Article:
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Landslides

, Volume 14, Issue 3, pp 849–860 | Cite as

Internal deformation of a muddy gravity flow and its interaction with the seafloor (site C0018 of IODP Expedition 333, Nankai Trough, SE Japan)

  • J. S. Laberg
  • M. Strasser
  • T. M. Alves
  • S. Gao
  • K. Kawamura
  • A. Kopf
  • G. F. Moore
Original Paper

Abstract

The processes of flow deformation of marine mass-transport sediments, including their ability to affect the underlying substrate and add mass during sediment flow events, are addressed based on sedimentological analyses of strata from the distal part of a ∼61-m-thick mass-transport deposit (MTD 6) drilled during Integrated Ocean Drilling Program (IODP) Expedition 333. Our analyses, supported by 3D seismic data, show a cohesive density flow deformed by folding, faulting and shear, except for its lowermost part (∼7 m), where no deformation and sediment entrainment was identified. While the lowermost part moved as rigid sediment, the underlying sand layer acted as the basal shear zone for this part of the distal MTD 6. This shear zone was restricted to the sand, not involving the overlying sediments. From this, the studied part of MTD 6 was found to represent a case where the flow behaviour at least partly depended on the location and properties of the underlying sand layer, a situation that so far has received little attention in studies of marine flows. Our results also show that shear-induced mixing, located by the initial layering, is an important process in the flow transformation from cohesive slumps to mud flows and that this may occur over short distances (<4 km) without involving disintegration into blocks, probably due to only moderate prefailure consolidation of the sediments involved. In conclusion, we find that the bulk part of the flow was self-contained from a mass balance point of view and that that the overall amount of entrainment was limited.

Keywords

Mass-transport deposits Sedimentology Flow behaviour Basal shear zone Nankai Trough 

Notes

Acknowledgments

This research used samples and data provided by the Integrated Ocean Drilling Program (IODP). We acknowledge the captain and crew of RV Chikyu as well as Marine Works Japan Ltd. for their excellent science technical support and for financial support, the laboratory at the Dept. of Geology, University of Tromsø–the Arctic University of Norway for the grain size analyses and C. Davids and M. Forwick for the valuable input. The participation of JSL at IODP Expedition 333 was funded by the Research Council of Norway through the project ‘Sea floor stability offshore Lofoten, Northern Norway’ (LOSLOPE) to the University of Tromsø–The Arctic University of Norway, while the post-cruise work was part of the ARCEx project (Research Centre for Arctic Petroleum Exploration), which also is funded by the Research Council of Norway (grant number 228107) together with 10 academic and eight industry partners. We also acknowledge valuable input from the reviewers.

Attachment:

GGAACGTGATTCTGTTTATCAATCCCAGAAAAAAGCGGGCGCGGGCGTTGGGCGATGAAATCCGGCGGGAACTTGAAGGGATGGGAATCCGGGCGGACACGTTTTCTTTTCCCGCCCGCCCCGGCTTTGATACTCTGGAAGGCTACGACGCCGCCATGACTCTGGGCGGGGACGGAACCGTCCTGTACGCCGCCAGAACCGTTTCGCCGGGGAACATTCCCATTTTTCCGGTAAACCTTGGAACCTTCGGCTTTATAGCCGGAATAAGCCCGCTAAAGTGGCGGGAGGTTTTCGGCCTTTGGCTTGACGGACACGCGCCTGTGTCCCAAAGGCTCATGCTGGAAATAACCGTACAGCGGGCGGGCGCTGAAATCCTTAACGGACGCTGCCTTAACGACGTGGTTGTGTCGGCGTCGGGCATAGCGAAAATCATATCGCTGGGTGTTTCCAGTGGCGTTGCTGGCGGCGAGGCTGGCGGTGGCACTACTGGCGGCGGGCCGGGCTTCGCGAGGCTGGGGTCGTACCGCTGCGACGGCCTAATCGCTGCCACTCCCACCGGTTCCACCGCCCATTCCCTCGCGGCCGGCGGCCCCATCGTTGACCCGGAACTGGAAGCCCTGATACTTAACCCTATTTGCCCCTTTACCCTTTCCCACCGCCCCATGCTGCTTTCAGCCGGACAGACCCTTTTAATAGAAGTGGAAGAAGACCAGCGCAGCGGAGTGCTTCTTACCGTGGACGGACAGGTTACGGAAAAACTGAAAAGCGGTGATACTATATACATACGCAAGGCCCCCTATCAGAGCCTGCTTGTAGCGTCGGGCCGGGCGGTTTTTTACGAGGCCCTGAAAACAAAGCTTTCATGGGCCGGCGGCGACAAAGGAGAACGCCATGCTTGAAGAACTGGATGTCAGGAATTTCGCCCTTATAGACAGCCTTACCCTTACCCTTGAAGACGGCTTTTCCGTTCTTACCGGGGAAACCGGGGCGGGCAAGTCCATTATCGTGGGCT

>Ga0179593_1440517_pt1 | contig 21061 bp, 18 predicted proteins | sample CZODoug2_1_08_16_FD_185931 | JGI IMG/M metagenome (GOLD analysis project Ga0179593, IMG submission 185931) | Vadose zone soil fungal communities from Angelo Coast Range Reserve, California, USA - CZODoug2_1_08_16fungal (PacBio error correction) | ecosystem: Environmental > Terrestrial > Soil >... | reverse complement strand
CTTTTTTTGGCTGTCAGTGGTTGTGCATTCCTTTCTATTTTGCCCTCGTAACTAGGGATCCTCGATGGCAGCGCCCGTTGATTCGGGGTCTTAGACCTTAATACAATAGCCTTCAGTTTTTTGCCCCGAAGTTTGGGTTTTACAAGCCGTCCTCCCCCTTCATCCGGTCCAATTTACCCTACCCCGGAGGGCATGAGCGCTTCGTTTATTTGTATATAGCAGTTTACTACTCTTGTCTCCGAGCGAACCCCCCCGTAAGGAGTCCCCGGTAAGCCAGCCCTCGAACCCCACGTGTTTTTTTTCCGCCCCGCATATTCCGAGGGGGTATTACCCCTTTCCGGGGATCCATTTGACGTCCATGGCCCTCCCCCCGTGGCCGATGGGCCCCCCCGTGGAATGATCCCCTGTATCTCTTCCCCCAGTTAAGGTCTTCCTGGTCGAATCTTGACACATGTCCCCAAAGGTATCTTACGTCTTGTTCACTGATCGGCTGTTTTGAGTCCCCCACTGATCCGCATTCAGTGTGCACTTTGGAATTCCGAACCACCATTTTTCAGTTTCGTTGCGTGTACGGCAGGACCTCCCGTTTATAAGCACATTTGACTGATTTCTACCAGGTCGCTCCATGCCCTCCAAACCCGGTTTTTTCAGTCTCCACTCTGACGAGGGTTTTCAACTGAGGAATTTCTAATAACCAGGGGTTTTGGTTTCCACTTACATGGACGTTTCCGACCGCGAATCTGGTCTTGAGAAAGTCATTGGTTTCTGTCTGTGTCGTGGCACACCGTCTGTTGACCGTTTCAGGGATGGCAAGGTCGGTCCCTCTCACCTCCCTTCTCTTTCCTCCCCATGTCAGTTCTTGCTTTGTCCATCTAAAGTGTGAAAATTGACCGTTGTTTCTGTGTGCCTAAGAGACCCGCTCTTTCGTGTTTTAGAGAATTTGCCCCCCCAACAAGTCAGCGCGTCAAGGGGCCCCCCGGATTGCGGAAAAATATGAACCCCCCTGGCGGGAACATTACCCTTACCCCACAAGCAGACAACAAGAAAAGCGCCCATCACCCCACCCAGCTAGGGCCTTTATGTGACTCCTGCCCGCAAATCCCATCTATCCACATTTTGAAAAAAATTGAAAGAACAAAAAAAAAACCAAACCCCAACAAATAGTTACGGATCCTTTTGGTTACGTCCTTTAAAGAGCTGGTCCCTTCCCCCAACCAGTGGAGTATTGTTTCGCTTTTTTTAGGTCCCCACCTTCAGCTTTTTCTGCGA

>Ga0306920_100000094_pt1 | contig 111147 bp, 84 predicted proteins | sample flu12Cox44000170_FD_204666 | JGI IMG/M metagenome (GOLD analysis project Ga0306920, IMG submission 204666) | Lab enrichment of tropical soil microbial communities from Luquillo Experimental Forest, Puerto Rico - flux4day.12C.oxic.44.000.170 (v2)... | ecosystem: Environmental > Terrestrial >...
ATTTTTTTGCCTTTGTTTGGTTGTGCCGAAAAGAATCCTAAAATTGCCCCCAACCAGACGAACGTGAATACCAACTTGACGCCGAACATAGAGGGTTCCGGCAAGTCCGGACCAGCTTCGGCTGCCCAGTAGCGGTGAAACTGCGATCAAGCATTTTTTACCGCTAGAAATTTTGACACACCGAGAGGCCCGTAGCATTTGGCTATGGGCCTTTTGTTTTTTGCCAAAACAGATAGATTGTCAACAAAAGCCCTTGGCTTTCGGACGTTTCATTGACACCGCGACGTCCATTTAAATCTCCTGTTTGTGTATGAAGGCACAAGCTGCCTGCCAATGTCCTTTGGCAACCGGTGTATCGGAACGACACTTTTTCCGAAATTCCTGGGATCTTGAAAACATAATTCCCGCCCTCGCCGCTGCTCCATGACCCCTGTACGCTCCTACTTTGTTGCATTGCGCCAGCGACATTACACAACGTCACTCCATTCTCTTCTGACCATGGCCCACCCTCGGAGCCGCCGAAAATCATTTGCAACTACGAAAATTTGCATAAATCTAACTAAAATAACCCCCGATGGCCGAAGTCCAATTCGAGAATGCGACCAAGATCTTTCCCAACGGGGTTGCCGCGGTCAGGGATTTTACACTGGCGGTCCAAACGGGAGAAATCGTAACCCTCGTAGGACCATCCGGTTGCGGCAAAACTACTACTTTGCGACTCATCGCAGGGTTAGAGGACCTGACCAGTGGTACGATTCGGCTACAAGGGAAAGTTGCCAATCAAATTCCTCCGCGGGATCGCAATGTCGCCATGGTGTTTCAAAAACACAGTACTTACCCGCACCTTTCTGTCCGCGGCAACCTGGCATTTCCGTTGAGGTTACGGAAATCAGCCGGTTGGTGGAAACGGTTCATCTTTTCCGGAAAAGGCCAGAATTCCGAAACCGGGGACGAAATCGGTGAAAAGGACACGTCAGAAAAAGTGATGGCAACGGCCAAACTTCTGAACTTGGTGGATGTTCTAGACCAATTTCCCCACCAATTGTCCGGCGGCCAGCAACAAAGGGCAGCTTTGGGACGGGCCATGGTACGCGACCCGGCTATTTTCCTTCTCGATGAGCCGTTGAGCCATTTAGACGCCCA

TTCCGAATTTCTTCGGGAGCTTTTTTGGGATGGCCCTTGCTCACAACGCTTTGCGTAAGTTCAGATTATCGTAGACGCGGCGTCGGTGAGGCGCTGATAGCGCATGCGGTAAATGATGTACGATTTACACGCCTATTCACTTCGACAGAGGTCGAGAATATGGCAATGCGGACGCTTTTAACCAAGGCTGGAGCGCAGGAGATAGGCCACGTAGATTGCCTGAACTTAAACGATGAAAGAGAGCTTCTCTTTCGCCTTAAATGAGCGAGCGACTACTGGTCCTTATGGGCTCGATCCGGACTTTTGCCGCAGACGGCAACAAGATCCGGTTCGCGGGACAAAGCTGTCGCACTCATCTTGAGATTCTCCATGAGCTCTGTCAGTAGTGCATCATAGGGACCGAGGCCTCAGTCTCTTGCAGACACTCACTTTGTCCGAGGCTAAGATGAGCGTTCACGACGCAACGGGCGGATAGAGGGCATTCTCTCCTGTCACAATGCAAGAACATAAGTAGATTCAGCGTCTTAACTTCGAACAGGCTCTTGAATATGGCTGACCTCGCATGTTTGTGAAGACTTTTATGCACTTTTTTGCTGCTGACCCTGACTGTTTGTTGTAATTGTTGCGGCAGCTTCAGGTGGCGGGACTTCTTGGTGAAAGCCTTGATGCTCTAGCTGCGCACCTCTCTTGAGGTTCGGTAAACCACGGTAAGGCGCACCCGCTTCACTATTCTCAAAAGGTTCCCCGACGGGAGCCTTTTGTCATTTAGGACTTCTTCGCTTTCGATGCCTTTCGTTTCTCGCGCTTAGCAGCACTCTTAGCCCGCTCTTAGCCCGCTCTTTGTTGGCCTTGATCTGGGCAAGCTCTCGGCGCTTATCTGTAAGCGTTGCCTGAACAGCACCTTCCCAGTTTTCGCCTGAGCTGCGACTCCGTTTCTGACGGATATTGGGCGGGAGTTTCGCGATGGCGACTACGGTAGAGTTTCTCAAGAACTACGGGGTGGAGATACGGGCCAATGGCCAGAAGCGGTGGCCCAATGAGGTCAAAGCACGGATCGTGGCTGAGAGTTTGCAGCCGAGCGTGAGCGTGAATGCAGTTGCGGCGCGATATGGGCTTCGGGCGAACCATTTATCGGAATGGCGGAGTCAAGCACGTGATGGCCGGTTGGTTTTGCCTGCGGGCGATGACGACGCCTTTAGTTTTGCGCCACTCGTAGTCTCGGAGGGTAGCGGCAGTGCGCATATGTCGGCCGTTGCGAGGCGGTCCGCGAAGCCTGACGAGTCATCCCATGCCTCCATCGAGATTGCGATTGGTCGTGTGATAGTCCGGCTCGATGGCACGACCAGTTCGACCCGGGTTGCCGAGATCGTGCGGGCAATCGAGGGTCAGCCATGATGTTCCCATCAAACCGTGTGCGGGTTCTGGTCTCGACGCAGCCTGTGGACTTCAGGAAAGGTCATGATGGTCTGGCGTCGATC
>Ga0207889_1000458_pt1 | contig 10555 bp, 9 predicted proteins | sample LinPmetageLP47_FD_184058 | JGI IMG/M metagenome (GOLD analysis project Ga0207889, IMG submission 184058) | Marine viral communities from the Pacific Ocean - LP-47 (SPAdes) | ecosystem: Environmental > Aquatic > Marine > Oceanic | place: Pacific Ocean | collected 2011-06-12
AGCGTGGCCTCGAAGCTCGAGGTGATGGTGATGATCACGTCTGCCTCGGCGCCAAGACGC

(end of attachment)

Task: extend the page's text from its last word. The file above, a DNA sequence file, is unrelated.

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Copyright information

© Springer-Verlag Berlin Heidelberg 2016

Authors and Affiliations

  1. 1.Department of GeologyUniversity of Tromsø - The Arctic University of NorwayTromsøNorway
  2. 2.Institute of GeologyUniversity of InnsbruckInnsbruckAustria
  3. 3.3D Seismic Lab, School of Earth and Ocean SciencesCardiff UniversityCardiffUK
  4. 4.School of Geographic and Oceanographic SciencesNanjing UniversityNanjingPeople’s Republic of China
  5. 5.Graduate School of Science and EngineeringYamaguchi UniversityYamaguchiJapan
  6. 6.Marum–Zentrum für Marine Umweltwissenschaften der Universität BremenBremenGermany
  7. 7.Department of Geology and GeophysicsUniversity of HawaiiHonoluluUSA

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